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What happens if police make a mistake during a traffic stop?

You've been stopped for a having a burned out taillight, and suddenly the officer asks you to give consent for a vehicle search. Is this legal?

Search and seizure

Does an officer have the authority to search your vehicle? Yes, and there are three common ways a search is conducted.

Consent: In this case the officer asks permission to search your car. You can say no, and saying nothing and remaining silent is not consent and the officer should not interpret it as such. If you consent, the officer can search your entire car, including locked compartments.

Reasonable suspicion: If you are suspected of concealing illegal items or weapons, the officer can search your car without your consent under reasonable suspicion. Officers are trained to look for body language or evidence that things aren't what they appear.

Search warrant: If you do not give consent the officer may call for backup and have another officer with a search warrant sent out. The search warrant is a particularly undesirable option resulting in a comprehensive search of your vehicle. At this point you have tried the officer's patience and their good will is likely to be exhausted.

If your car is impounded officers have a right to search the impounded car. Anything taken will be documented in an inventoried list.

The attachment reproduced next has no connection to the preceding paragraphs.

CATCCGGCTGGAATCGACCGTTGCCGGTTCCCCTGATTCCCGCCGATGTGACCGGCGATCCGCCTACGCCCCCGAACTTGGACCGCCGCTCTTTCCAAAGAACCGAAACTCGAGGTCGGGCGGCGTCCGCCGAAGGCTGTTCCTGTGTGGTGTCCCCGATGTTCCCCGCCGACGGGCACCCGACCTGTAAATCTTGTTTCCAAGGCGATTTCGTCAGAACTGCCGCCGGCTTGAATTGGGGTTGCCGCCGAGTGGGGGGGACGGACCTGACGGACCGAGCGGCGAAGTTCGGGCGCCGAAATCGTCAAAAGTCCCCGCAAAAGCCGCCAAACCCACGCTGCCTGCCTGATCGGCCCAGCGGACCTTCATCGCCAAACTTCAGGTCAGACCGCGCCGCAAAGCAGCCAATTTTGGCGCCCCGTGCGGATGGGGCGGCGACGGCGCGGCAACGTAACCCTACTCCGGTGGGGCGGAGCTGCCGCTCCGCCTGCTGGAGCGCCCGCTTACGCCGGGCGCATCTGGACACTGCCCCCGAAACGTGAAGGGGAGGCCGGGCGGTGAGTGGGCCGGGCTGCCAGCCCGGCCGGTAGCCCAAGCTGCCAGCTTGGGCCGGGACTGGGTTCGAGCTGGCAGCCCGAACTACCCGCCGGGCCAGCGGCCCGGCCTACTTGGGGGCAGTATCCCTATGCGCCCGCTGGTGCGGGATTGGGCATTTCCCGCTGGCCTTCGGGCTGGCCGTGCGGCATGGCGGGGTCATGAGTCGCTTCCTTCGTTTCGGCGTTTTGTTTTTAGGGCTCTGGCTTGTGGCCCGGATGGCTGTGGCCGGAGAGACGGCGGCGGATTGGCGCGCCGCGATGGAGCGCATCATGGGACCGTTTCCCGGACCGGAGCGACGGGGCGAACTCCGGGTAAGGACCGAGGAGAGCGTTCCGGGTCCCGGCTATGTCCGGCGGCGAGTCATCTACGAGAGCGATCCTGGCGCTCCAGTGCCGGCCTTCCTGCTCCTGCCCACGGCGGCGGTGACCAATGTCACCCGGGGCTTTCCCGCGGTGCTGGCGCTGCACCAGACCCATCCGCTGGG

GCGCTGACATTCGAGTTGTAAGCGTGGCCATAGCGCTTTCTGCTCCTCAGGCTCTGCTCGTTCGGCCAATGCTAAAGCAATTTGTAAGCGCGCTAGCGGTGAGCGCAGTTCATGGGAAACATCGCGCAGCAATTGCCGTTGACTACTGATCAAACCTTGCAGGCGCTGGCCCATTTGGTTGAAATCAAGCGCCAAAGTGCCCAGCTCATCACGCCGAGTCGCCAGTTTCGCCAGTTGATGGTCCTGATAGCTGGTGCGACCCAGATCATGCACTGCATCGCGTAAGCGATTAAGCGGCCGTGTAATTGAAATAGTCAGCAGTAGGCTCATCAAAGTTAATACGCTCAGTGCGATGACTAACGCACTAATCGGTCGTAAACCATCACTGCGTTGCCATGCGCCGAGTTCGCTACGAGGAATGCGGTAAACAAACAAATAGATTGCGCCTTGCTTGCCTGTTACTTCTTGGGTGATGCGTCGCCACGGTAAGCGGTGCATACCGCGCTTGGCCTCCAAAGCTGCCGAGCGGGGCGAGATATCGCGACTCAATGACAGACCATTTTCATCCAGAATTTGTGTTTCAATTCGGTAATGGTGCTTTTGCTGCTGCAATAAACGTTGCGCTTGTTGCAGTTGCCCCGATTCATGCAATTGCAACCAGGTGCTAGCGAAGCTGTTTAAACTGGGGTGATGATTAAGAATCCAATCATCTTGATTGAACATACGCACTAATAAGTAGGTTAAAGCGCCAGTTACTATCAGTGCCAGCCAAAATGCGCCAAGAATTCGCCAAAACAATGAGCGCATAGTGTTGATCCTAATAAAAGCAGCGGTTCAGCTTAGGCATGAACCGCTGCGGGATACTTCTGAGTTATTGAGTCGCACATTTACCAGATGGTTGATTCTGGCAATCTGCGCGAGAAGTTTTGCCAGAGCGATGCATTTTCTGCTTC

Mistakes happen

These situations differ and the possibility for mishandling the law does exist. With an estimated 100 million traffic stops happening each year, there are plenty of chances for mistakes. Officers in the field have little time to consider all the options. Even a lapse in judgment backed by solid reasoning is likely to be faced with tolerance by the judicial system.

If evidence is collected against you during a traffic stop where the officer made a mistake will it be used in court? It's possible. In many cases if the officer acted reasonably the evidence will be included. Officers are given the benefit of the doubt, but their actions are still subject to review.

If you're pulled over, stay calm and remain polite even if you feel your rights have been violated. Escalating the stop to a combative situation will not help your case. Remember, you can always exercise your right to ask for an attorney.

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